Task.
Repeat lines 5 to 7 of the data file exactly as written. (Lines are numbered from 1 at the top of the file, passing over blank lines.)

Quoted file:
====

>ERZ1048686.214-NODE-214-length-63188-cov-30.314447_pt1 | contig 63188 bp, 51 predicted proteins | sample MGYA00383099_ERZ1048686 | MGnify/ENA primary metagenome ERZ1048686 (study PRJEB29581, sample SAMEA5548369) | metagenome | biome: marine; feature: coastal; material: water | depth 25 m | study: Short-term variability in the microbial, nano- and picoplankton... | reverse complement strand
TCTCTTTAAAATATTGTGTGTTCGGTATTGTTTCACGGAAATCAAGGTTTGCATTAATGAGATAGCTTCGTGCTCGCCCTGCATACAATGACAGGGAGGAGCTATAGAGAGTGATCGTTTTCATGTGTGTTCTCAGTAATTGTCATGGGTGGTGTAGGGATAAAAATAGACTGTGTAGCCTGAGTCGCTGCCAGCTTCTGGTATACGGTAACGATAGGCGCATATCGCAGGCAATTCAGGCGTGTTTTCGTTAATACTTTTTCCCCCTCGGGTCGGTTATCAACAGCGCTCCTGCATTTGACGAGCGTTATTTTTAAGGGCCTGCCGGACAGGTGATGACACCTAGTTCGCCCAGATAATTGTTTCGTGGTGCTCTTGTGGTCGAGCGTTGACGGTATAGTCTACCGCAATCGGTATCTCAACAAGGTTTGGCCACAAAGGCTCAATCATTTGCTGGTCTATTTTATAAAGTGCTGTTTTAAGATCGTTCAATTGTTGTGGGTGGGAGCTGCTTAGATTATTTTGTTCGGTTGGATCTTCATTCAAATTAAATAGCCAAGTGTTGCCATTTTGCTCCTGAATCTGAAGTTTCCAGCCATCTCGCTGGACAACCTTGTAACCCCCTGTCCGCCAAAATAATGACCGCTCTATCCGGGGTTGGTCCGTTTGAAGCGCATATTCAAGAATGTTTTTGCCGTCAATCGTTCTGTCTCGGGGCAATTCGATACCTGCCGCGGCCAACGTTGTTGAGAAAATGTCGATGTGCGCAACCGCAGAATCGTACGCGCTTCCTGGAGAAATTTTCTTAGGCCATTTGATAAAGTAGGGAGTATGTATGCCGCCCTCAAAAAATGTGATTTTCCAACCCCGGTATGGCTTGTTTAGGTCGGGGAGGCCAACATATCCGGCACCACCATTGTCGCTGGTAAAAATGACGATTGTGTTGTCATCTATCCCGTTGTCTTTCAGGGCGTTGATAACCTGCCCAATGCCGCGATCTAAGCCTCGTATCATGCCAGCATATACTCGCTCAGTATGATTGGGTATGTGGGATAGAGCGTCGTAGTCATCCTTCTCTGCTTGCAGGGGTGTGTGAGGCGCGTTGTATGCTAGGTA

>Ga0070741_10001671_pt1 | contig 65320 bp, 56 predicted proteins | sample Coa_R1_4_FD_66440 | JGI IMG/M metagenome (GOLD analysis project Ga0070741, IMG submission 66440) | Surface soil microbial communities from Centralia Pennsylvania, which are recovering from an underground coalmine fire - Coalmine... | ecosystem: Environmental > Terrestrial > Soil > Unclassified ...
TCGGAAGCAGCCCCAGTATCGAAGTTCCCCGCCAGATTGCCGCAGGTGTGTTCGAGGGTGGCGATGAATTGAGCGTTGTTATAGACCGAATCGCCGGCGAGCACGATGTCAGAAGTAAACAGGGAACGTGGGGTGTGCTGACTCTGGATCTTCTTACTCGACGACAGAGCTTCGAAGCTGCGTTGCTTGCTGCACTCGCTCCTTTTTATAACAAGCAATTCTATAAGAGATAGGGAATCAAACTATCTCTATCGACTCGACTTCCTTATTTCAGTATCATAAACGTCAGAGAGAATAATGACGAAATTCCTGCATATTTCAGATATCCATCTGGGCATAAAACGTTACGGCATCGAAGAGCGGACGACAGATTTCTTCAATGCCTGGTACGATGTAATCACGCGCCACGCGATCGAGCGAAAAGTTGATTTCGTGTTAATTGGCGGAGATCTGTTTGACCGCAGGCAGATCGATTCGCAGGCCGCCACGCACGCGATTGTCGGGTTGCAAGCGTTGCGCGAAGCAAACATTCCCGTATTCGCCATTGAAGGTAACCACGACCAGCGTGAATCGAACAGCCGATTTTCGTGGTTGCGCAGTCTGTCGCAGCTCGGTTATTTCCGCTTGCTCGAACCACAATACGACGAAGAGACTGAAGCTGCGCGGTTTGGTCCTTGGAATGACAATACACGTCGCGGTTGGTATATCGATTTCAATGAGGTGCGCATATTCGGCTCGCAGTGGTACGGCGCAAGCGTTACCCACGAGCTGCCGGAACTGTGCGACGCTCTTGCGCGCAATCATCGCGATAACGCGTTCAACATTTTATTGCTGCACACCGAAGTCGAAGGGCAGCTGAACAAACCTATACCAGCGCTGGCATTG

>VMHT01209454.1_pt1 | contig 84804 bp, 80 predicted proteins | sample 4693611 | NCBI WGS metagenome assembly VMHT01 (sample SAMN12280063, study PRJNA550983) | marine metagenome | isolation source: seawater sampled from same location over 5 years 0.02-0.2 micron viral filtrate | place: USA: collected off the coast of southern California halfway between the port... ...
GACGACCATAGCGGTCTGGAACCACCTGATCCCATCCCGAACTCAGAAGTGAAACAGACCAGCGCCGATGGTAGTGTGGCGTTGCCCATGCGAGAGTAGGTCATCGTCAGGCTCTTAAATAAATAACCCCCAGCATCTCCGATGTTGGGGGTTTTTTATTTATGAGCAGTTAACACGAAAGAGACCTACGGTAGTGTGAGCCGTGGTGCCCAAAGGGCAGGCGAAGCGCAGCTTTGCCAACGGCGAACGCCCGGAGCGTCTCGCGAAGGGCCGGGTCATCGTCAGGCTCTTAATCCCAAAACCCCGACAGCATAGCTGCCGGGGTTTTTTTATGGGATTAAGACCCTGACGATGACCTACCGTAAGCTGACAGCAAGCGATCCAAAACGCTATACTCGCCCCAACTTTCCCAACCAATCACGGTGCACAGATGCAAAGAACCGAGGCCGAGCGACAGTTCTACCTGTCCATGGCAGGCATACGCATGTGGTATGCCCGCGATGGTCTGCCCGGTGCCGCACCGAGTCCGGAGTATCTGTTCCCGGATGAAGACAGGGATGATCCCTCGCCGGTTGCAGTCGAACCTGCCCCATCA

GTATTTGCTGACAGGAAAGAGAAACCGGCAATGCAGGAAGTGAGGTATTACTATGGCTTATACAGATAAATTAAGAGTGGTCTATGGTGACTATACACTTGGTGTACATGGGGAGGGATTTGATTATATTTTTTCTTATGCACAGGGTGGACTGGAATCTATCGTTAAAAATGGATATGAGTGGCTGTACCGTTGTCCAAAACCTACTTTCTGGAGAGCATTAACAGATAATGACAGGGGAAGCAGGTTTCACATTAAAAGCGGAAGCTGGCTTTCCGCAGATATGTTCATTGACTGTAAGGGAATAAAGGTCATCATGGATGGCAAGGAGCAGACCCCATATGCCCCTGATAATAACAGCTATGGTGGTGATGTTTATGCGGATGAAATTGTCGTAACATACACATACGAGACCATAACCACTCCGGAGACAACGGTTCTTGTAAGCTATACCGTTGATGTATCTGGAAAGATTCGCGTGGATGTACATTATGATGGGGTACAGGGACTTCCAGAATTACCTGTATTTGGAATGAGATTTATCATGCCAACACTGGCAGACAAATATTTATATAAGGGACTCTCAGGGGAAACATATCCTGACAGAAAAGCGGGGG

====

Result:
>VMHT01209454.1_pt1 | contig 84804 bp, 80 predicted proteins | sample 4693611 | NCBI WGS metagenome assembly VMHT01 (sample SAMN12280063, study PRJNA550983) | marine metagenome | isolation source: seawater sampled from same location over 5 years 0.02-0.2 micron viral filtrate | place: USA: collected off the coast of southern California halfway between the port... ...
GACGACCATAGCGGTCTGGAACCACCTGATCCCATCCCGAACTCAGAAGTGAAACAGACCAGCGCCGATGGTAGTGTGGCGTTGCCCATGCGAGAGTAGGTCATCGTCAGGCTCTTAAATAAATAACCCCCAGCATCTCCGATGTTGGGGGTTTTTTATTTATGAGCAGTTAACACGAAAGAGACCTACGGTAGTGTGAGCCGTGGTGCCCAAAGGGCAGGCGAAGCGCAGCTTTGCCAACGGCGAACGCCCGGAGCGTCTCGCGAAGGGCCGGGTCATCGTCAGGCTCTTAATCCCAAAACCCCGACAGCATAGCTGCCGGGGTTTTTTTATGGGATTAAGACCCTGACGATGACCTACCGTAAGCTGACAGCAAGCGATCCAAAACGCTATACTCGCCCCAACTTTCCCAACCAATCACGGTGCACAGATGCAAAGAACCGAGGCCGAGCGACAGTTCTACCTGTCCATGGCAGGCATACGCATGTGGTATGCCCGCGATGGTCTGCCCGGTGCCGCACCGAGTCCGGAGTATCTGTTCCCGGATGAAGACAGGGATGATCCCTCGCCGGTTGCAGTCGAACCTGCCCCATCA

GTATTTGCTGACAGGAAAGAGAAACCGGCAATGCAGGAAGTGAGGTATTACTATGGCTTATACAGATAAATTAAGAGTGGTCTATGGTGACTATACACTTGGTGTACATGGGGAGGGATTTGATTATATTTTTTCTTATGCACAGGGTGGACTGGAATCTATCGTTAAAAATGGATATGAGTGGCTGTACCGTTGTCCAAAACCTACTTTCTGGAGAGCATTAACAGATAATGACAGGGGAAGCAGGTTTCACATTAAAAGCGGAAGCTGGCTTTCCGCAGATATGTTCATTGACTGTAAGGGAATAAAGGTCATCATGGATGGCAAGGAGCAGACCCCATATGCCCCTGATAATAACAGCTATGGTGGTGATGTTTATGCGGATGAAATTGTCGTAACATACACATACGAGACCATAACCACTCCGGAGACAACGGTTCTTGTAAGCTATACCGTTGATGTATCTGGAAAGATTCGCGTGGATGTACATTATGATGGGGTACAGGGACTTCCAGAATTACCTGTATTTGGAATGAGATTTATCATGCCAACACTGGCAGACAAATATTTATATAAGGGACTCTCAGGGGAAACATATCCTGACAGAAAAGCGGGGG